Through a combination of simply being in exactly the right place at precisely the right time and Pete’s shameless creative hustling, we soon found ourselves moving from the gobsmacked fringes to the heart of the capital, now in full spectrum London swing. Early in the game we joined the circuit of bands doing the rounds of the nascent underground clubs, always trailing in the wake of the heavyweights, spectacularly present and manifestly future. So from our humble corner of a Dionysian dressing room, we watched Syd Barrett being lifted bodily up the steps and onto the stage at the International Love-In at Alexandra Palace, his guitar hanging around his neck like the Ancient Mariner’s albatross, his mind high up amongst the thermals. We were approached after a set at Middle Earth in Covent Garden by members of Fairport Convention (who we were supporting), fascinated that we were using a traditional folk song in an electric format, something they’d been considering. At the same club, we gathered up a shy and unrecognised John Peel at 3 am and bought him a steak pie in the busy market, surrounded by bemused porters at early breakfast. At Chiselhurst Caves Eric Burdon roared so mightily into the two mics we lent him in quick succession that we had to bin them and buy new ones. And cradling our precious guitars like sickly children, we watched (again at Middle Earth) a distinctly unmellow Denny Laine slam his Rickenbacker repeatedly against the wall in reaction to a malfunctioning amp.
The International Love-In Festival at Alexandra Palace (venue of the earlier and more celebrated because pioneering 14-Hour Technicolor Dream), staged in July 1967 was a spectacular event. We closed the whole glorious shambles as the sun rose over North London. Before us lay like the newly slain the slumbering forms of our audience.
The summer of 1967 seemed to go on forever. We began it as The Nervous System, a college band that got lucky, and we closed the year as Tintagel, thoroughly gigged, half-competent and twice as arrogant (although, of course, in a loving and peaceful sort of way).
First sentence of para. 4 is superb. And the printed shirt in pic 2 reminds me of a subtler version you still wear.
Dick, this series sounds like a book-in-the-making, illustrated with all the great ‘period’ photos you’ve got stashed away. Why not? Do it! Title?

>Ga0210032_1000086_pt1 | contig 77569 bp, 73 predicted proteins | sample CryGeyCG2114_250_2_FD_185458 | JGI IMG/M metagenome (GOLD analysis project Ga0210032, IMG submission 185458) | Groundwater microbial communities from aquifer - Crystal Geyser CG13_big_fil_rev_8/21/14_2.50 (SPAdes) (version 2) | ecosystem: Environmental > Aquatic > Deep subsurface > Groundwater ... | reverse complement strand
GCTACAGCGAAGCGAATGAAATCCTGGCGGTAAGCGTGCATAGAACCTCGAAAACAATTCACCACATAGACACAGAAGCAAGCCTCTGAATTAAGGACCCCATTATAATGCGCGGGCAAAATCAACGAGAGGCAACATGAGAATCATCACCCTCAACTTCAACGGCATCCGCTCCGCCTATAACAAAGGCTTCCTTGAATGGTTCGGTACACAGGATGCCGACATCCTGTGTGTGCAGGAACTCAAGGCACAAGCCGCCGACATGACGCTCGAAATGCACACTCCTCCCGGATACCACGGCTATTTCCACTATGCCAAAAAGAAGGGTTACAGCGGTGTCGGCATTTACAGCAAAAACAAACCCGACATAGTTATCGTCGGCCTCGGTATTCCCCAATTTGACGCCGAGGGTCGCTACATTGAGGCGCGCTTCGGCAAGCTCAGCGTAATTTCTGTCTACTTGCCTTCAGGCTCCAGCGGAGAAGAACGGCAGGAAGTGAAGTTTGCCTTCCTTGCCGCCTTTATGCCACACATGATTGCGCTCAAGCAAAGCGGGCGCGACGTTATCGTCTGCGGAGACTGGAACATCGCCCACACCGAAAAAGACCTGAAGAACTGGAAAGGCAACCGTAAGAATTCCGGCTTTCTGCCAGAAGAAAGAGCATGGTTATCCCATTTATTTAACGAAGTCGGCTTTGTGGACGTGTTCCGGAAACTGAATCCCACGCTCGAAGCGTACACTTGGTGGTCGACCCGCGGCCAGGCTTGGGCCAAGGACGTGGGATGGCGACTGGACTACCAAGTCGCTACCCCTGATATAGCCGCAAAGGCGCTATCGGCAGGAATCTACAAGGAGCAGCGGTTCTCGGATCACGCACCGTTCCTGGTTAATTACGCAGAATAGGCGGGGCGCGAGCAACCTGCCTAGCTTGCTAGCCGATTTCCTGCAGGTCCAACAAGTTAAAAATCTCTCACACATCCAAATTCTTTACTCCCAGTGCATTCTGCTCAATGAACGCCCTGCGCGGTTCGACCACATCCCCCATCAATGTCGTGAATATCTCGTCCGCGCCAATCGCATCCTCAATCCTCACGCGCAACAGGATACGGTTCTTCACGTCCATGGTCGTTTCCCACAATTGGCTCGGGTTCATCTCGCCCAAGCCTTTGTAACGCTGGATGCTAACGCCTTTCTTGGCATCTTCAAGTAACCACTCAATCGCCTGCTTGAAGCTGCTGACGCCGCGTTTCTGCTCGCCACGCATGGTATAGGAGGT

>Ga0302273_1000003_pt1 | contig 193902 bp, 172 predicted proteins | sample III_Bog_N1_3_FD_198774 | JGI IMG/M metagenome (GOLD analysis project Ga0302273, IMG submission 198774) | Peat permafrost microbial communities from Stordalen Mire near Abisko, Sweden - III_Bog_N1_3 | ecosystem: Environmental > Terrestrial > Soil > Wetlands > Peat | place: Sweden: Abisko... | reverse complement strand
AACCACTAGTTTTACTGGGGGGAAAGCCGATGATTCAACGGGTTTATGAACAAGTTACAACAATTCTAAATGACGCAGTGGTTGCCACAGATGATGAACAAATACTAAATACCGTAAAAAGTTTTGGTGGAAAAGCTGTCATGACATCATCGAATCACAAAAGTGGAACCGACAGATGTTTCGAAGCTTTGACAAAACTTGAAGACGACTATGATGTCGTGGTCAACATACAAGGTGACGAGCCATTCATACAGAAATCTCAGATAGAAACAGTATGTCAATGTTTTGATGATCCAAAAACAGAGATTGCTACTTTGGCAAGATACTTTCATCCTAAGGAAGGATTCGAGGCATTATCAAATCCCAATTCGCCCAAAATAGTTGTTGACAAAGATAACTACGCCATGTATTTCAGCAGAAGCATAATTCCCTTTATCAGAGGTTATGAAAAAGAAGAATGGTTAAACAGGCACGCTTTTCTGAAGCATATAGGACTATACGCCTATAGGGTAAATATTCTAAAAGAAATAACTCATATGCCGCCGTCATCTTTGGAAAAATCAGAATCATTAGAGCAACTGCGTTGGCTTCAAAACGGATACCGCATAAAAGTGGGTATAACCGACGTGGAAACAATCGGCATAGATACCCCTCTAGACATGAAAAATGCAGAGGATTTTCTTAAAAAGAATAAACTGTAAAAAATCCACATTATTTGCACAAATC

More on the way today, Natalie. I don’t know what cumulative interest any of this might have. I guess that provided I set the specifics against the cultural context of the time, there might be enough material to engage a reader.
Of course there would be – not just among those whose experience was much like yours and your mates but also all the rest of us in other places and at other times.
Just been catching up with you “basement tape” posts. I found myself constantly reminded of a documentary I watched on BBC iPlayer the other day – Three Swings on a Pendulum, which you might have seen.
Your plug experiences reminded me of the band I briefly played with in the early 1980s which, during rehearsals, was powered entirely from one light socket, which bristled with various old bakelite extension sockets unnaturally forced together. It never blew and, somehow, the light socket never fell from the ceiling.
Great to have encountered Bowie as you did. Although a friend and I used to cover his Andy Warhol song on guitar and ukulele (we called ourselves The Flying Pancakes and wandered uninvited into pubs to perform what my friend dubbed “guerrilla gigs”) I’ve only, to my shame, recently got into him. When I was a sixth former, peer pressure dictated that the people who’d left after O-level were the Bowie fans – those of us who stayed on for more punishment were Genesis fans to a pimply adolescent, whether we really liked the band or not. Looking back, the school-leavers were so, so right.
‘3 Swings.. ‘ passed me by so, thanks, I’ll look forward to watching it.
Re Bowie, I was never a great fan, although I recognised him as one of the few true innovators. Those brief memories of him are of how down to earth he was & how genuinely interested in & fired up by the creative activities of others. At that time at least, he was friendly, unaffected & very joyfully engaged in his & others’ creative activity. However, Angie Bowie was something of a force of nature & although I lost contact with him shortly after the Big Sur gigs, I can see how she was the Svengali influence of legend.
This is fun, Dick!